I came to read comic books rather late in the game of Life. The early 80s world that I was a kid in still had very demarcated gender classifications [you could either say that not much has changed, and yet everything is (finally!) starting to change.] But it was a weird dichotomy. Girls did also seem to have the choice to be tomboys back then, as a way to avoid pink-is-for-girls rubber-stamping.
And the world of comic books and D&D was still very much a boys’ club. Girls were definitely not allowed. Tack onto that that comic books back then weren’t seen as “smart” reading, and the lonely child that I was wanted so very badly to be smart, to be well-liked; to be something, at least.
When I watch Stranger Things, I feel nostalgia and the pangs of loss for a childhood I could have had if there wasn’t so much relentless stress put on kids to conform to external, gender-based classifications and standards of behavior.
So, my decision to expand my reading into the world of comic books was complicated by a huge array with emotions.
Quite a few years ago, I went on a comic-book-buying binge, adding to my very sparse collection that included copies of JTHM and Emily the Strange (to date myself completely!).
I wanted to know what I else I missed out on.
During this shutdown, I finally got the chance to catch up on reading from my piles of magazines and comic books that I had stacked around. (The magazine pile is never-ending, though!) And, I like to read comics. Well, kinda, anyway. I arrived at the realization that I like books better. I love the comic book art, but it’s so visually stimulating for creative-minded, visual-orientated readers like myself that I lose myself in the art and the text takes a backseat.
I’ll clarify that further by saying I like to read certain kinds of comic books. And it wasn’t the comic books I expected to like.
The Sandman comics (which I’d started to read one summer from a collection at a local library in my hometown) were probably a given. The Walking Dead? Maybe. I kinda want to see how the world had originally developed differently than the TV series. (Without giving away too much in case there’s others out there like me that still need to catch up on the series, I think a certain incident with Glenn made this graphic-horror film lover a little—well, you know, if you’ve seen that episode. I haven’t yet been able to pick up where I left off after that episode. Whew.)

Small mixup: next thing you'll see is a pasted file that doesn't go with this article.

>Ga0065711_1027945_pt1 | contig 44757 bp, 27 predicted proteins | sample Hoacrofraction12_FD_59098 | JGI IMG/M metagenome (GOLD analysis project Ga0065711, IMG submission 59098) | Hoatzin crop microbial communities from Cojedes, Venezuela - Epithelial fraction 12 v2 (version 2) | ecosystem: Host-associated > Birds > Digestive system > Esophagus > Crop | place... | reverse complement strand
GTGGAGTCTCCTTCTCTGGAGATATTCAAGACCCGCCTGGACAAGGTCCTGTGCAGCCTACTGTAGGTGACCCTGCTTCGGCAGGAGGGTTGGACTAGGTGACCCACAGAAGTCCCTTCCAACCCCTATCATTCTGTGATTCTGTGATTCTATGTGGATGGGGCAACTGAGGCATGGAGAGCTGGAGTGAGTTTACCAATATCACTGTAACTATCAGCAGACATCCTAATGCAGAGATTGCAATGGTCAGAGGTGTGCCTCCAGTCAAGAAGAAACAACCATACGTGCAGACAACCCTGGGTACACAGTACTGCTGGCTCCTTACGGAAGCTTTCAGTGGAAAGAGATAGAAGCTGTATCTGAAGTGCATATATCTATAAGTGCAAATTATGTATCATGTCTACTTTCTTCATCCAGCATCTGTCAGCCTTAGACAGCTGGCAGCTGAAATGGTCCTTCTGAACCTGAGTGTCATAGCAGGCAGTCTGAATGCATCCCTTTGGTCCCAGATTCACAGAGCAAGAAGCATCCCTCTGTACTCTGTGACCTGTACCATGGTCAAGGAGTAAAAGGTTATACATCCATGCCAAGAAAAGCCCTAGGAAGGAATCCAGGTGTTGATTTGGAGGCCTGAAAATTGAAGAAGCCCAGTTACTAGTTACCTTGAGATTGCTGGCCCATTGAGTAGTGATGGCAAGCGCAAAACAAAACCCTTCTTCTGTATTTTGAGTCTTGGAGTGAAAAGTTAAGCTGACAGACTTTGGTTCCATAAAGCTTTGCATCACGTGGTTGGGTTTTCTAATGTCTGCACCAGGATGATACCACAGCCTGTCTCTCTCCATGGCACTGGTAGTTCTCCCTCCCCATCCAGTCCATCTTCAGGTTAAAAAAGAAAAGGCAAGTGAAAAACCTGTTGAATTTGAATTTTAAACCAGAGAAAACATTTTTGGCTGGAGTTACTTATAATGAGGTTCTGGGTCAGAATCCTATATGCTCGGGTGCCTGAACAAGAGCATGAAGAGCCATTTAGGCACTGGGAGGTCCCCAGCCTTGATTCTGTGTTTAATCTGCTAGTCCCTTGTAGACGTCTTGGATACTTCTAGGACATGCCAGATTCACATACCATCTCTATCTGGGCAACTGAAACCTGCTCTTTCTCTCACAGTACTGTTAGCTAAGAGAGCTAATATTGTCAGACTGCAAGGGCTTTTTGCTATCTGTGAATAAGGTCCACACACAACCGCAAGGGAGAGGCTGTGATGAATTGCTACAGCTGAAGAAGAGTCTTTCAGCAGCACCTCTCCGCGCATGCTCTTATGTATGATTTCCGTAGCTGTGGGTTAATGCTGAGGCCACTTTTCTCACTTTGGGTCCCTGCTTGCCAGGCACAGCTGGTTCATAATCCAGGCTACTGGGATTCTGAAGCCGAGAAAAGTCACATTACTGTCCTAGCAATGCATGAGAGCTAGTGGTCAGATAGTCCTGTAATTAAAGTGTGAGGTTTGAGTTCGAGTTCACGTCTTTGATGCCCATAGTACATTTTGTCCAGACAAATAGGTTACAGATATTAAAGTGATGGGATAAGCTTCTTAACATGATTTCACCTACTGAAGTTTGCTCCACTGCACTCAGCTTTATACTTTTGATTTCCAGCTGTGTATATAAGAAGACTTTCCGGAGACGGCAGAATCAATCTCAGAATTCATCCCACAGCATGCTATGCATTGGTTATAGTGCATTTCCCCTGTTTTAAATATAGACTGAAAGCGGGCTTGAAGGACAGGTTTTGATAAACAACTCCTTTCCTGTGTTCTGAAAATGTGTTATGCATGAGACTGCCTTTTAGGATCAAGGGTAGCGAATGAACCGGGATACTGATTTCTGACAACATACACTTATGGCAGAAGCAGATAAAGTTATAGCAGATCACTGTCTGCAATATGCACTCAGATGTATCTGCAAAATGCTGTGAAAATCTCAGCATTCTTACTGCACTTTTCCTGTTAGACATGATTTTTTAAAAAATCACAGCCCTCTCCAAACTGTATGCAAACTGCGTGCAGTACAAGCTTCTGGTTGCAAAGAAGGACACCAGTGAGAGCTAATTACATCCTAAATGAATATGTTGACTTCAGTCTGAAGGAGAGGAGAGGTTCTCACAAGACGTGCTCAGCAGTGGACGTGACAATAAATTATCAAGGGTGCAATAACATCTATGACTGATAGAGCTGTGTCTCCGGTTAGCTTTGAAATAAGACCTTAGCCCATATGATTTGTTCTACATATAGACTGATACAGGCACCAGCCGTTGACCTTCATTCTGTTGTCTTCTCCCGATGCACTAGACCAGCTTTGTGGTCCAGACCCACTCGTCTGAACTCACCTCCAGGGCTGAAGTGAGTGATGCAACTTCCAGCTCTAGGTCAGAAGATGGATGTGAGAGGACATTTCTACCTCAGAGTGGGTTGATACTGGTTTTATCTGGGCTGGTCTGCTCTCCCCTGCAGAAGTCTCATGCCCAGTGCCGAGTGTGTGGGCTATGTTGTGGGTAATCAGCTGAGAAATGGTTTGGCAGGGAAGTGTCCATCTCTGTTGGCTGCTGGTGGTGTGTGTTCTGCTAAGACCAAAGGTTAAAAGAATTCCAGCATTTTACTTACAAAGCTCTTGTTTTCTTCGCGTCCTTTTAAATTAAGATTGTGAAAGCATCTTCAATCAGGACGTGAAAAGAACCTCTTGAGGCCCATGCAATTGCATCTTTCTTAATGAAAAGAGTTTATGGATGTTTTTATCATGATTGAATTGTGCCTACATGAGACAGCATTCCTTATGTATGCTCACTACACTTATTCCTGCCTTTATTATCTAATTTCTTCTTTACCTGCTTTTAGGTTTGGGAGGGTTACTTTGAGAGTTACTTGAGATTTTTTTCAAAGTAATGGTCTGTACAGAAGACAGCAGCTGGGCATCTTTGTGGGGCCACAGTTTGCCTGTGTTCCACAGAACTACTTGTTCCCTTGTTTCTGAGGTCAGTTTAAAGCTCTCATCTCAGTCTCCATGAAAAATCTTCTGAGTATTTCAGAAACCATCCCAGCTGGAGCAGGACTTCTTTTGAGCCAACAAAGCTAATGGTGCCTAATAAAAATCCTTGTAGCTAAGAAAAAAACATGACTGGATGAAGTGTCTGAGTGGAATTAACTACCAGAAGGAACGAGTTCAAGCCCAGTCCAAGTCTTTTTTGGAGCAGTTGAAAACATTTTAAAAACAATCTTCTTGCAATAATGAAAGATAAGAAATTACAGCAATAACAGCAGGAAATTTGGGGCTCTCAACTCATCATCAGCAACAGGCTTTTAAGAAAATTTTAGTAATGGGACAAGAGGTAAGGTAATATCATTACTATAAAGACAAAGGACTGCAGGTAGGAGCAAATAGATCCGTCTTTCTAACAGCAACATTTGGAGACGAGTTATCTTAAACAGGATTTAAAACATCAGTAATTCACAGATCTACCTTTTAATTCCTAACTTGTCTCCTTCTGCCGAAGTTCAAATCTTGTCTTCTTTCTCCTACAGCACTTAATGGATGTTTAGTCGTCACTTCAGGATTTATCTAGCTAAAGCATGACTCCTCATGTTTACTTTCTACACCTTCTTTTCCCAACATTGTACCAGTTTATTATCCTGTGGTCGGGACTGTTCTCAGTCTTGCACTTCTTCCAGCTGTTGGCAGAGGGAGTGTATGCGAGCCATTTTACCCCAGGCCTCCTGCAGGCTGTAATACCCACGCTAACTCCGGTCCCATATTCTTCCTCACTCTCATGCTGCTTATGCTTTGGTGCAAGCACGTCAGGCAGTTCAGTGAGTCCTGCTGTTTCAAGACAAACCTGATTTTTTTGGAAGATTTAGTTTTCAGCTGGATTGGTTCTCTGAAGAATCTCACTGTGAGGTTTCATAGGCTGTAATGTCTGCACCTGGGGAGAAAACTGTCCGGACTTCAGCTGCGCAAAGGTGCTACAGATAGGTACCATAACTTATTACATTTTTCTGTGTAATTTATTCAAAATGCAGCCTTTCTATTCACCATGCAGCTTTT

If I ever get a stable day job that pays a livable wage, I want to expand my Emily the Strange collection. And fill in the few JTHM comic books that I’m missing. But my all time favourite from the diverse collection I bought? It wasn’t Spiderman, the X-Men, or even the X-Files and Buffy the Vampire Slayer.
It was the Tomb Raider comic books. Holy cow, I’m hooked.
So, they’ll go on my shelf next to my (incomplete) Calvin and Hobbes collection and my (also incomplete) MUTTS collection and my Emily the Strange and JTHM.
The worst part of all this was that I while I was reading the Tomb Raider comics, something crawled out of the dark recesses of memory and childhood and whispered something to me.
“Those are girls’ comics.”
Seriously. That really did happen. Even after all these years, that little voice that had been internalized in my subconscious was still there, judging me, and upholding an unrealized and terribly sexist bias.
That’s how insidious and long-lasting this gender-based conditioning that we slather children with, not only in the home, but in the media, in classrooms/schools, and in society as well. And the courage and the strength of the individuals as they challenge and overcome such invasive and deeply-rooted conditioning? It’s what makes them true superheroes, outside of the ones on the pages of comic books.
And it brings up the deeply troubling and, perhaps, eternal question:
How much of ourselves is what we actually are?
(This is why I endlessly reinvent the standardized school system in my head. It’s the only thing that gets me through the day as a substitute teacher. I imagine an educational process comprised of two-week immersive pod learning that students can “try on” areas of potential interest—everything from writing to marine biology to interior design to being a private detective or an artist or a carpenter and anything else in-between that they want to explore as they figure out who they are in a safe, judgement-free zone.)